Cubicles_1 For all the innovations that are spinning out of NYC under Mayor Mike Bloomberg, the idea that almost no other mayors are stealing is the easiest one to implement. That's the open-air office, the egalitarian "bullpen" that Bloomberg, whose spare cubicle is no fancier than any of his underlings', brought to City Hall from his media company.

If you want to be like Mike, nothing could be simpler than doing the bullpen thing. We're talking plaster work, not politics. Yet it's the difficult ideas that ambitious new Bloombergian mayors seem to latch on to first. Things like taking over the schools.

Finally, there's a new mayor warming up in the bullpen. D.C.'s Adrian Fenty, who has carefully cultivated his status as a Bloomberg mentee -- yes, he wants the schools, too -- ditched his predecessor's private suite for an open-air cubicle amongst the managerial masses. According to the Washington Post, Fenty's workspace is so austere that the filing cabinets are empty but for some bags of peanuts and bottles of Vitamin Water. (For a detailed diagram of Fenty's new offices, click here.)

I first saw Bloomberg's bullpen in 2004, while reporting this story for Governing. At the time, I figured it was what the executive office of every city hall would look like in ten years. Open and bright, with cubicles in the middle and meeting tables on the perimeter, the space itself said "transparency." Not that city business couldn't find a way behind closed doors somehow. But the office space itself wouldn't encourage that. It would send the appropriate message to developers, contractors and other bigwigs when they pay the mayor a visit.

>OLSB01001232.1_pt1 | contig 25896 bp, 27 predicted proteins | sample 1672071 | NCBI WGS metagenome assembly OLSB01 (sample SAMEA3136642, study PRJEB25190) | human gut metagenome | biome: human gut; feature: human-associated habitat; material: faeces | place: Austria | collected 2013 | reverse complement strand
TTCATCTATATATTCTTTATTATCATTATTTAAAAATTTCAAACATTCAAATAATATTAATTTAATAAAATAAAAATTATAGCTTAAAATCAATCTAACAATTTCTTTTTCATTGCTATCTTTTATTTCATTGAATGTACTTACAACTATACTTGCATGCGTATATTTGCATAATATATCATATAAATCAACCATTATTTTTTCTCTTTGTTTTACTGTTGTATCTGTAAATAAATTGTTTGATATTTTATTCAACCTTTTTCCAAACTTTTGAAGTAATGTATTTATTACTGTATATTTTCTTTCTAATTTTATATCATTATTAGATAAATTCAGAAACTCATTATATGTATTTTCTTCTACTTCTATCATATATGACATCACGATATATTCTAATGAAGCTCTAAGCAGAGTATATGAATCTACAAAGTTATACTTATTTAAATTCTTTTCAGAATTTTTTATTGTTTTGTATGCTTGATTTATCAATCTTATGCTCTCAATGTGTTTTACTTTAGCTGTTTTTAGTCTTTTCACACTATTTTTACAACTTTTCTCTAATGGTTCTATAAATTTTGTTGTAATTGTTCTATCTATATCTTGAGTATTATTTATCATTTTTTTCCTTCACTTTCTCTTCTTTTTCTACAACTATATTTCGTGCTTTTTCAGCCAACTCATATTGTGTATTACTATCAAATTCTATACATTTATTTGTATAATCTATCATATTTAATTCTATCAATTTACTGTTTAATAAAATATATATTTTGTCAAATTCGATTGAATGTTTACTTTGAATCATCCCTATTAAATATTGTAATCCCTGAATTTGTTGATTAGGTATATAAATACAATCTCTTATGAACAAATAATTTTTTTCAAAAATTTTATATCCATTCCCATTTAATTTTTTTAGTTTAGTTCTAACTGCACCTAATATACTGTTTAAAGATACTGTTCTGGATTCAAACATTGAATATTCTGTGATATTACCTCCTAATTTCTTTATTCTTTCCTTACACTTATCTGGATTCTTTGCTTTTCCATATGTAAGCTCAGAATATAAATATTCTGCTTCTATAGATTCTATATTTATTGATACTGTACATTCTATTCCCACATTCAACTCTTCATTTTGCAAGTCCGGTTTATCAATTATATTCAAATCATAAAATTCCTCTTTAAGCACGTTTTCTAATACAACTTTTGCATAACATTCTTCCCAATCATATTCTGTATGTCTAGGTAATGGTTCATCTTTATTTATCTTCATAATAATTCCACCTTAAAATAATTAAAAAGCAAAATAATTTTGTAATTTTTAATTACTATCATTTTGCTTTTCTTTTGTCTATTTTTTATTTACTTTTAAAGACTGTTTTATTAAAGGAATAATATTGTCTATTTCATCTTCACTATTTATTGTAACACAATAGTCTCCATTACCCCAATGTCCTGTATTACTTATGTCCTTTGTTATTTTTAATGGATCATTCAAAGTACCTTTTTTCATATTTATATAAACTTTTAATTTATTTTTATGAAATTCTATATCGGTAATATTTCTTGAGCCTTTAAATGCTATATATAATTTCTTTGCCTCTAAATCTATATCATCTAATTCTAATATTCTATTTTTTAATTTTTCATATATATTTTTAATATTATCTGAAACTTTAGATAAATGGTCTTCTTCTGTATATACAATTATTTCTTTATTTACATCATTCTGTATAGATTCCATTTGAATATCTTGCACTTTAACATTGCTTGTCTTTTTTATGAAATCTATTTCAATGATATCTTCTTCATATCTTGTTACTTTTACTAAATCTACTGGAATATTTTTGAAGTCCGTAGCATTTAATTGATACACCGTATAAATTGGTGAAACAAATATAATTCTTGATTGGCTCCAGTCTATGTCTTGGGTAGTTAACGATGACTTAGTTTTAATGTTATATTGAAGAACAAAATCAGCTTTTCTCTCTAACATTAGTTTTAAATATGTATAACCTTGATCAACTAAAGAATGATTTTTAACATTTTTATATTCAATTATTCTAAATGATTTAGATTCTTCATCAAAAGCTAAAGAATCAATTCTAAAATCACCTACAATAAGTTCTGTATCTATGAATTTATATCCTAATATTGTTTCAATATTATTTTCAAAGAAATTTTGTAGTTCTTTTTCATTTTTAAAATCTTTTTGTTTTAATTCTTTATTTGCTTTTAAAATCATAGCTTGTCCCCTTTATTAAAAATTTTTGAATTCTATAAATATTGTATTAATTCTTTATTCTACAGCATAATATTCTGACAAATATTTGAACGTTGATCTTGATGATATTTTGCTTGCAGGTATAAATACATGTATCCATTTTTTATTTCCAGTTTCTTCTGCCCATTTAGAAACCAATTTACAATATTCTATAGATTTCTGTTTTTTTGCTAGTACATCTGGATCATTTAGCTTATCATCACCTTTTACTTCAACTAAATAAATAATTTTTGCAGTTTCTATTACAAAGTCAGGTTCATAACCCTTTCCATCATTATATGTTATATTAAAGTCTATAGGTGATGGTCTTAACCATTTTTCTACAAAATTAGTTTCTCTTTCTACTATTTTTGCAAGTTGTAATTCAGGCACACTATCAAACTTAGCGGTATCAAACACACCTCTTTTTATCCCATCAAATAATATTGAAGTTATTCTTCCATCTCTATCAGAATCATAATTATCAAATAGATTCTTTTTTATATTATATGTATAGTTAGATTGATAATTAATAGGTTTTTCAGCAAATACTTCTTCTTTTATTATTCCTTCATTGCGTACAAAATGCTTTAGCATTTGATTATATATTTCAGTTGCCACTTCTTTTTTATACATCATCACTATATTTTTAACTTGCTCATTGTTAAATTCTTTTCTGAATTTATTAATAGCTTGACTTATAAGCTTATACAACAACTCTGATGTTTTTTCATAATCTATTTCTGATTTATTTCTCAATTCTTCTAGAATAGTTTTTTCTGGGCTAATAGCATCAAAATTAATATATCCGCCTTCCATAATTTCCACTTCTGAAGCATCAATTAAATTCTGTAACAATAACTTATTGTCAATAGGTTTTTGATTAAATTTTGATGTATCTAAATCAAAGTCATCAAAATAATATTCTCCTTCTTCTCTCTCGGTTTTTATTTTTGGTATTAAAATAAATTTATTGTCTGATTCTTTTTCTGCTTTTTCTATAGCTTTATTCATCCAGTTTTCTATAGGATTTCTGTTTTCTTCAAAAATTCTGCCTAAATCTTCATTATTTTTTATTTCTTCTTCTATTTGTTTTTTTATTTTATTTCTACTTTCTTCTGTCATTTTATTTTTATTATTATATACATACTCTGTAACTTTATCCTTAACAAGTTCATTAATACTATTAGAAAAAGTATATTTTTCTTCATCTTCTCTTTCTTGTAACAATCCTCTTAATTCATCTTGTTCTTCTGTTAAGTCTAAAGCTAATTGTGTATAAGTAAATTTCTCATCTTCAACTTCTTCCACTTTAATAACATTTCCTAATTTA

The idea never caught on as much as I thought it would. Why is that? Maybe mayors think the corner office is the just reward of an election victory. Perhaps they believe, as Louis XIV did, that their visitors should be suitably awed by the trappings of power. Or perhaps they're concerned, as Massachusetts Gov. Deval Patrick just found out, that the media will see any kind of office remodeling as a waste of taxpayer dollars.

Yet there's an efficiency argument to made for the bullpen. Management without walls means that decisions can be made more quickly, without the trouble of scheduling meetings. As JoAnne Ginsberg, Fenty's legislative chief, put it, "In the time it would take to send five e-mails back and forth to talk about a situation, you can solve it with a short conversation."